You hear the term in Christmas songs and there's even a website devoted to the "Yule Log." So what is one? Like many of our Christmas traditions it date backs to our German ancestors. 

Much like stringing popcorn for tree decorations, the Yule Log seems to have gone the way of more modern technology. According to Paul Hetzler with St. Lawrence County's Cornell Cooperative Extension, the tradition dates back to 6th or 7th century Germany where a huge log was set ablaze for the 12 days of Christmas.

The idea was the one log, often a tree trunk according to Paul, would burn for the entire 12 days. Afterwards, the remains would be extinguished and kept for good luck. The next Christmas, the remaining log would be used to start the new Yule Log.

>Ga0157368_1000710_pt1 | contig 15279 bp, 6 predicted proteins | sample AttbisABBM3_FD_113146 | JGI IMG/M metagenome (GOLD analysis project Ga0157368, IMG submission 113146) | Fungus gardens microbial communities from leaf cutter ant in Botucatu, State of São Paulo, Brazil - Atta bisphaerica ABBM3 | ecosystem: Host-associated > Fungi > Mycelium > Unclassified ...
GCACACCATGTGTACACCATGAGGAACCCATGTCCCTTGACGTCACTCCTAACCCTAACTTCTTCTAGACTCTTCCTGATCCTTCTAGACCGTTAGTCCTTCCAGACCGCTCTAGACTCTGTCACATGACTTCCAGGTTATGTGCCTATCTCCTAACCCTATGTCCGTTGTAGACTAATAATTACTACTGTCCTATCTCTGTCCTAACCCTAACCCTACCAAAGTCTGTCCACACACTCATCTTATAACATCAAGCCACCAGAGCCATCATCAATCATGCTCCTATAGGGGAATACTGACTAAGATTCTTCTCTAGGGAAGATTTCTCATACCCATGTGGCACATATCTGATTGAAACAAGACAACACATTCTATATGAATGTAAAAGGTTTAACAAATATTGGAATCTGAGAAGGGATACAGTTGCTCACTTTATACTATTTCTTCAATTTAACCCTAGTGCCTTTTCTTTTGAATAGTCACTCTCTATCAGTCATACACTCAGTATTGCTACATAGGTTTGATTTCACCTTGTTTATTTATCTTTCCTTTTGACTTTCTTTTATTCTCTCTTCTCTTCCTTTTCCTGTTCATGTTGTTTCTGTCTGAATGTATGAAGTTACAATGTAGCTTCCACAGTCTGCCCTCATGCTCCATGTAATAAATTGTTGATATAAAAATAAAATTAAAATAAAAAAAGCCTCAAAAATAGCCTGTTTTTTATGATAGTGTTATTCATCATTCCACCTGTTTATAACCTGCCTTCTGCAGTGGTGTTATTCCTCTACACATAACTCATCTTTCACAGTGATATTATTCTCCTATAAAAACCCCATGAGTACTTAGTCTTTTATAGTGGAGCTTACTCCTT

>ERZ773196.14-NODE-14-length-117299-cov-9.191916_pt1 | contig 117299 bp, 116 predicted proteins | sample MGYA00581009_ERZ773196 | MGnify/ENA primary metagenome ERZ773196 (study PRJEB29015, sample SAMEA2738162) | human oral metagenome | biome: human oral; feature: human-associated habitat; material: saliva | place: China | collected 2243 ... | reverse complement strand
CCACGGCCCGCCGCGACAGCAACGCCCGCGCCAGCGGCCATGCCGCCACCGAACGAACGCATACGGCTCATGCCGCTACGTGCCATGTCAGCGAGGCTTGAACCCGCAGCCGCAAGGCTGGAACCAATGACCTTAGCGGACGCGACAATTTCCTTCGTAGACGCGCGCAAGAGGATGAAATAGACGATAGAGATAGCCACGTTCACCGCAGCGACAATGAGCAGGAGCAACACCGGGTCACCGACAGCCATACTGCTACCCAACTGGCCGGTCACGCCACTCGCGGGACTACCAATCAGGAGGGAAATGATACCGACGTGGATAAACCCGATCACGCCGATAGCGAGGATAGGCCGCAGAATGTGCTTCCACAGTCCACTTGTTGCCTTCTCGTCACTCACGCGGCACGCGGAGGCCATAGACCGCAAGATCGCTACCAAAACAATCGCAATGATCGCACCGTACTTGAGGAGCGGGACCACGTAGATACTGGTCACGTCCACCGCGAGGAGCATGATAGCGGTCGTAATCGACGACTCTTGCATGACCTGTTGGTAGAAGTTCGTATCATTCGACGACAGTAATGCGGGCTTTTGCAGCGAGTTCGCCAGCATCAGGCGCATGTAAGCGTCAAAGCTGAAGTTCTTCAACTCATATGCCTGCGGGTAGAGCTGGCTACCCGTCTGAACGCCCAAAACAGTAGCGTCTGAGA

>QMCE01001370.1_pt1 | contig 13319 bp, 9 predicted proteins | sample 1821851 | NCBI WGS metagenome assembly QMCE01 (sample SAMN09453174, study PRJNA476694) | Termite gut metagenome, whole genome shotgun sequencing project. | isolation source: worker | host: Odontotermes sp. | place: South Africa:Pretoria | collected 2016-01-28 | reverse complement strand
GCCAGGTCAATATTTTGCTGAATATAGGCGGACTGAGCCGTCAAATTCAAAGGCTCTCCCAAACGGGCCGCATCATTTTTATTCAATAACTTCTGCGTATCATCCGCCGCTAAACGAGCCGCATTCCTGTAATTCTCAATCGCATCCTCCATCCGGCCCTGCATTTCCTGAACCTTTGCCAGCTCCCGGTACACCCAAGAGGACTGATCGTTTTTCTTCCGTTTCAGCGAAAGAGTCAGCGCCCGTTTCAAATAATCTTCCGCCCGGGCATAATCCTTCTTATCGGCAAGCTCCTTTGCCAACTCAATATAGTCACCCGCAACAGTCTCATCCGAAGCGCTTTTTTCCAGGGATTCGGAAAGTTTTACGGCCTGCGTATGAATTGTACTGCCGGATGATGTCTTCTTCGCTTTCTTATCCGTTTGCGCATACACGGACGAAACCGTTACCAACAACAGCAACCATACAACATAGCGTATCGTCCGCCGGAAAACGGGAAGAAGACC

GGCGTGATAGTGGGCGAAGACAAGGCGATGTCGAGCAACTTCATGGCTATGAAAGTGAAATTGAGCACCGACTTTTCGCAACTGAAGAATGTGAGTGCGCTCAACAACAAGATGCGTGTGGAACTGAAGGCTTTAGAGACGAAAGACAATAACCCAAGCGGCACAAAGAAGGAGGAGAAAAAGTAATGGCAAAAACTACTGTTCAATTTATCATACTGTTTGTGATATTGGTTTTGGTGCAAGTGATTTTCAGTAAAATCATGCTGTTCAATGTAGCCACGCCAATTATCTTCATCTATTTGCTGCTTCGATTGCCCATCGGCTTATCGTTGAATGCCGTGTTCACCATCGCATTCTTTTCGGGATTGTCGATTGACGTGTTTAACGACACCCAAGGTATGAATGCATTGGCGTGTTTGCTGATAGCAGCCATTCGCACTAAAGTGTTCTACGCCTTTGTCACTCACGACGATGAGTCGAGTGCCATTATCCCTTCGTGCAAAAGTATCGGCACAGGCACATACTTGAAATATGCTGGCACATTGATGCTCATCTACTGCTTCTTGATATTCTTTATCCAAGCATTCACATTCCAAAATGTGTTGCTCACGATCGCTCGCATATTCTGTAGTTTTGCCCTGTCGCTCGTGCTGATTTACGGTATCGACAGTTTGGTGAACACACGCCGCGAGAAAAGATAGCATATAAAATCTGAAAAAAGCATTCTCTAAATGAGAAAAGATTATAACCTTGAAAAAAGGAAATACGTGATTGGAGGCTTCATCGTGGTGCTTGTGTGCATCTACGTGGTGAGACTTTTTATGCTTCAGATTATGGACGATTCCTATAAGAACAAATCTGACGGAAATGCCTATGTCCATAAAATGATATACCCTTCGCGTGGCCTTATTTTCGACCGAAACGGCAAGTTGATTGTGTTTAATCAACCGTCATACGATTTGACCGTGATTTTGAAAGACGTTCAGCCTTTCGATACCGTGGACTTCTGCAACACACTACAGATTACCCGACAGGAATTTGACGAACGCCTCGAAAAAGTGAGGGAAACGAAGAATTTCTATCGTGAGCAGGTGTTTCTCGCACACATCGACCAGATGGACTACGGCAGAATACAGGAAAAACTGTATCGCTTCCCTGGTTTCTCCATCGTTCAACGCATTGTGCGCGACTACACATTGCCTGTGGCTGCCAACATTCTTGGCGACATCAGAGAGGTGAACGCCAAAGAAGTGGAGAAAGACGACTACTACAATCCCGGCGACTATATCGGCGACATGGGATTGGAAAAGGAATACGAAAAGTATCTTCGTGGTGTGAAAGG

Of course New Yorkers are familiar with a more modern version of the Yule Log. In 1966 WIPX-TV, took a 7 minute video of a log burning in an open hearth, looped it and aired it on their station. They plan to air the original version Christmas Eve this year from 6 - 7 p.m. They re-shot the video in 1970 because the original film lost it's quality. The 1970 version will air Christmas Day from 9 a.m. to 1 p.m.


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